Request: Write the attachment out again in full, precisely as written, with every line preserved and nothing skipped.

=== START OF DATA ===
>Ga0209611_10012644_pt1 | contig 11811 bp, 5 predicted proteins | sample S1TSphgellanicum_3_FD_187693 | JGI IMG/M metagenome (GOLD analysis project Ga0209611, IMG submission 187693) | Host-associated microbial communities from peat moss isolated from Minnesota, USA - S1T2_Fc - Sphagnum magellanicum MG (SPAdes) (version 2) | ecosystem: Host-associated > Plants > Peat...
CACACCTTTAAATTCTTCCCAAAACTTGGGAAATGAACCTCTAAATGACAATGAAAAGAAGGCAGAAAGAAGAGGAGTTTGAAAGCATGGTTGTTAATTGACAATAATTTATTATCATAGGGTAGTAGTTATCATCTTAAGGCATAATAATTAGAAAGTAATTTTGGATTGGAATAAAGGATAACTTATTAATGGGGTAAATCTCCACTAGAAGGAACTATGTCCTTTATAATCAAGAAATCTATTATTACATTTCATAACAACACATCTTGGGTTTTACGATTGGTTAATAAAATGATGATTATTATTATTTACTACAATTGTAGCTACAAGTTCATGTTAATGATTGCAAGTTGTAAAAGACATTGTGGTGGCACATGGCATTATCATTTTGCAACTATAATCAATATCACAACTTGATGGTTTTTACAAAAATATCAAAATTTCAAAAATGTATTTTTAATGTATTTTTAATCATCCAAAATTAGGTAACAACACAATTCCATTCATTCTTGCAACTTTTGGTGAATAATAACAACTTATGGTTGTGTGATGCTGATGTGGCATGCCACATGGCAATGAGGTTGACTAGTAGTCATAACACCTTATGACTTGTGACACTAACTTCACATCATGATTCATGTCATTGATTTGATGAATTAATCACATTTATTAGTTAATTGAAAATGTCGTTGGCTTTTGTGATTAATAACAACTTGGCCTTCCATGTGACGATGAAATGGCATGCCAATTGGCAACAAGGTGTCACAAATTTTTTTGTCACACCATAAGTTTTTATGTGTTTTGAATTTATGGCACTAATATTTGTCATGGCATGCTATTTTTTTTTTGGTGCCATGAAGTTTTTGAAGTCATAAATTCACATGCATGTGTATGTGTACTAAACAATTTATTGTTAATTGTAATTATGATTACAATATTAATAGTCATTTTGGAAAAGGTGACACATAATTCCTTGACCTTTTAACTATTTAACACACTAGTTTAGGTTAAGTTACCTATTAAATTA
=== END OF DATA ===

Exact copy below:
>Ga0209611_10012644_pt1 | contig 11811 bp, 5 predicted proteins | sample S1TSphgellanicum_3_FD_187693 | JGI IMG/M metagenome (GOLD analysis project Ga0209611, IMG submission 187693) | Host-associated microbial communities from peat moss isolated from Minnesota, USA - S1T2_Fc - Sphagnum magellanicum MG (SPAdes) (version 2) | ecosystem: Host-associated > Plants > Peat...
CACACCTTTAAATTCTTCCCAAAACTTGGGAAATGAACCTCTAAATGACAATGAAAAGAAGGCAGAAAGAAGAGGAGTTTGAAAGCATGGTTGTTAATTGACAATAATTTATTATCATAGGGTAGTAGTTATCATCTTAAGGCATAATAATTAGAAAGTAATTTTGGATTGGAATAAAGGATAACTTATTAATGGGGTAAATCTCCACTAGAAGGAACTATGTCCTTTATAATCAAGAAATCTATTATTACATTTCATAACAACACATCTTGGGTTTTACGATTGGTTAATAAAATGATGATTATTATTATTTACTACAATTGTAGCTACAAGTTCATGTTAATGATTGCAAGTTGTAAAAGACATTGTGGTGGCACATGGCATTATCATTTTGCAACTATAATCAATATCACAACTTGATGGTTTTTACAAAAATATCAAAATTTCAAAAATGTATTTTTAATGTATTTTTAATCATCCAAAATTAGGTAACAACACAATTCCATTCATTCTTGCAACTTTTGGTGAATAATAACAACTTATGGTTGTGTGATGCTGATGTGGCATGCCACATGGCAATGAGGTTGACTAGTAGTCATAACACCTTATGACTTGTGACACTAACTTCACATCATGATTCATGTCATTGATTTGATGAATTAATCACATTTATTAGTTAATTGAAAATGTCGTTGGCTTTTGTGATTAATAACAACTTGGCCTTCCATGTGACGATGAAATGGCATGCCAATTGGCAACAAGGTGTCACAAATTTTTTTGTCACACCATAAGTTTTTATGTGTTTTGAATTTATGGCACTAATATTTGTCATGGCATGCTATTTTTTTTTTGGTGCCATGAAGTTTTTGAAGTCATAAATTCACATGCATGTGTATGTGTACTAAACAATTTATTGTTAATTGTAATTATGATTACAATATTAATAGTCATTTTGGAAAAGGTGACACATAATTCCTTGACCTTTTAACTATTTAACACACTAGTTTAGGTTAAGTTACCTATTAAATTA